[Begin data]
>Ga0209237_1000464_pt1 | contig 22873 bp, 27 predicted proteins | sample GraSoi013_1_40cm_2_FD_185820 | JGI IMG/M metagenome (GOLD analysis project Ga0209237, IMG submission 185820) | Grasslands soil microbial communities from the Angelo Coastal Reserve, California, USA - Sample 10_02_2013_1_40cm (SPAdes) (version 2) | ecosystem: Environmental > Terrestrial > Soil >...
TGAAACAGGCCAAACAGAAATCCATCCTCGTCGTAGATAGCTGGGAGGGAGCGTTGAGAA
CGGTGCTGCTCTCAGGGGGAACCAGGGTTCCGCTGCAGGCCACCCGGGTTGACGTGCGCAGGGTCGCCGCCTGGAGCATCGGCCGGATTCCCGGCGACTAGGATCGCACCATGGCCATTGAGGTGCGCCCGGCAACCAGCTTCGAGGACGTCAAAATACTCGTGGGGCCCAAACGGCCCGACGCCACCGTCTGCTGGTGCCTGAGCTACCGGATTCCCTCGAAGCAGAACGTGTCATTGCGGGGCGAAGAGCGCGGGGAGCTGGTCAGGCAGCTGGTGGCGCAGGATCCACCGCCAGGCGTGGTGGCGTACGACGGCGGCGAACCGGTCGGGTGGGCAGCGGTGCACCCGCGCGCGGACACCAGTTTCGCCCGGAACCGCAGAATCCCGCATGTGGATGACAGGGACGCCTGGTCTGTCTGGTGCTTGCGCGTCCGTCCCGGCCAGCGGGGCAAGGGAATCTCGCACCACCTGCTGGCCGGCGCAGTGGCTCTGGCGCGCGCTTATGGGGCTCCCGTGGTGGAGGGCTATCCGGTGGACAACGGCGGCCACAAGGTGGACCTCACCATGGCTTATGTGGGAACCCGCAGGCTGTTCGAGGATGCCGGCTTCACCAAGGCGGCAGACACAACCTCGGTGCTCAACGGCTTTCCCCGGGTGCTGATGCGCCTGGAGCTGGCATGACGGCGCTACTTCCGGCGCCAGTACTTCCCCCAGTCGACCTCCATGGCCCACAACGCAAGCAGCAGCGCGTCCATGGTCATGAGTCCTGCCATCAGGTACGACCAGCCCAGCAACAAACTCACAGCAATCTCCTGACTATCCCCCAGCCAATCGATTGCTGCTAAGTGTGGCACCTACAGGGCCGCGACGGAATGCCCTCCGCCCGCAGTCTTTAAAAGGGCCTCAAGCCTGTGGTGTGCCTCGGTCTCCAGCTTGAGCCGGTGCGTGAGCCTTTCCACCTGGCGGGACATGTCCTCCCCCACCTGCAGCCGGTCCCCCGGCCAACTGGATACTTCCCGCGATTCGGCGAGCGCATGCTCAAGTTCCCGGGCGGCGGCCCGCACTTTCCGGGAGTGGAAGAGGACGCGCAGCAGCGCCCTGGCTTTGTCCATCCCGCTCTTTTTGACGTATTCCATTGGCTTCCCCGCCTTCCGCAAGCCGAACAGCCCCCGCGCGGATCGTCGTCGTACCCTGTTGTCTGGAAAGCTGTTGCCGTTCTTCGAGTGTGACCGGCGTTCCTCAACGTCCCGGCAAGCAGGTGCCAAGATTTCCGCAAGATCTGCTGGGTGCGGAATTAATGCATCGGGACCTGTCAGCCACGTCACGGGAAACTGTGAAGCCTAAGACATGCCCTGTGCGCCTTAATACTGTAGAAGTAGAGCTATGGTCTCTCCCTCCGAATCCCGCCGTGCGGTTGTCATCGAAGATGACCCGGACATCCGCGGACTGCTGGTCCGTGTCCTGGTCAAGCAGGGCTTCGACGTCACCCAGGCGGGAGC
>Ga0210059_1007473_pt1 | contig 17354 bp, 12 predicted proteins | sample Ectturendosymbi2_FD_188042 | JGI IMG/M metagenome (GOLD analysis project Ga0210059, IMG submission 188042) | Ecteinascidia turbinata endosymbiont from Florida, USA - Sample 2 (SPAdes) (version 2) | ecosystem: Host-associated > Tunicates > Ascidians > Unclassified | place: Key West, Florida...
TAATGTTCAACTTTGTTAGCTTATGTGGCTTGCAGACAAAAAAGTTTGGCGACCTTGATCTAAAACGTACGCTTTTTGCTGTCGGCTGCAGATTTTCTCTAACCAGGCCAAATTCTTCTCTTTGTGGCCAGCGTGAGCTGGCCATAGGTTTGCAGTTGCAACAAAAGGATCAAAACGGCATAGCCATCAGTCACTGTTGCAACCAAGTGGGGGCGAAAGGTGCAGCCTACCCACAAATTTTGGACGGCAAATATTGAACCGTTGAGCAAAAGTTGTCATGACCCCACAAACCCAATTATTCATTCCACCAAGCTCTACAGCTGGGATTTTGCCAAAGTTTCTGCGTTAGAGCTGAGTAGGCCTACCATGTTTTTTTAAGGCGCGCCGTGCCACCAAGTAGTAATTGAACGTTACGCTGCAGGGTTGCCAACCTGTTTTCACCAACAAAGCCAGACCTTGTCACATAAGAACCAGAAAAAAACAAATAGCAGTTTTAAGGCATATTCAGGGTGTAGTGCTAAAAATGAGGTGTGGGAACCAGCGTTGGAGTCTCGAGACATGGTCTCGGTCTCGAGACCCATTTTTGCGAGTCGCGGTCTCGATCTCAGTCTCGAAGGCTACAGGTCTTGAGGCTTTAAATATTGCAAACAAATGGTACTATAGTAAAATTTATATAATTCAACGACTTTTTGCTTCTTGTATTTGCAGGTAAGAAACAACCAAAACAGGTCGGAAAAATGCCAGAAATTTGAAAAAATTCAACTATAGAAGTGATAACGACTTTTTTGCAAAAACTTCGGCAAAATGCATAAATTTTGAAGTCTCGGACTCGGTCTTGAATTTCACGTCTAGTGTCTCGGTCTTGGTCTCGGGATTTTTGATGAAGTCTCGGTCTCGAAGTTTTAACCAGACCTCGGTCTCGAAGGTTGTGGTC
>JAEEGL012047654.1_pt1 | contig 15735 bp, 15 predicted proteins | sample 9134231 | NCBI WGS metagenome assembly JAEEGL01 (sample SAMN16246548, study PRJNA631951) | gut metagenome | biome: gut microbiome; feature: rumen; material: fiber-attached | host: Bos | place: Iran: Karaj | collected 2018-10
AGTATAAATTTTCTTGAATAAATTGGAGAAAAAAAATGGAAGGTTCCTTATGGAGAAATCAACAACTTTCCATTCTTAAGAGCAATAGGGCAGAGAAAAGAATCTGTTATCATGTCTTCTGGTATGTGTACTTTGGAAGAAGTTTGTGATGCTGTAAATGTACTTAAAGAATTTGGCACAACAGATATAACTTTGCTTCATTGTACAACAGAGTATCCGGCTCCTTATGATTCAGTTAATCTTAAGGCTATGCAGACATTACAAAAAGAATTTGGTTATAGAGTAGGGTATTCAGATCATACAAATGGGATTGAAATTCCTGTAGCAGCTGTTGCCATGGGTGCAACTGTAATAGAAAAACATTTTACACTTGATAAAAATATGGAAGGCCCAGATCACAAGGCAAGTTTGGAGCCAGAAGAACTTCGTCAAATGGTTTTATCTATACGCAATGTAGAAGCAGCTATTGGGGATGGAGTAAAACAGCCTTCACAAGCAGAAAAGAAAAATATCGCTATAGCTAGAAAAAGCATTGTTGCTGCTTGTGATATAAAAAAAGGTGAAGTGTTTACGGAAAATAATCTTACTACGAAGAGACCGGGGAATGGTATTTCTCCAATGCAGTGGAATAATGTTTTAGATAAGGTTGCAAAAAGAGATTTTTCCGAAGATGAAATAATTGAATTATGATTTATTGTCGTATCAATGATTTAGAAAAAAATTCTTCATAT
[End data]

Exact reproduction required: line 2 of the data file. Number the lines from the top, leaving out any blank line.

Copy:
TGAAACAGGCCAAACAGAAATCCATCCTCGTCGTAGATAGCTGGGAGGGAGCGTTGAGAA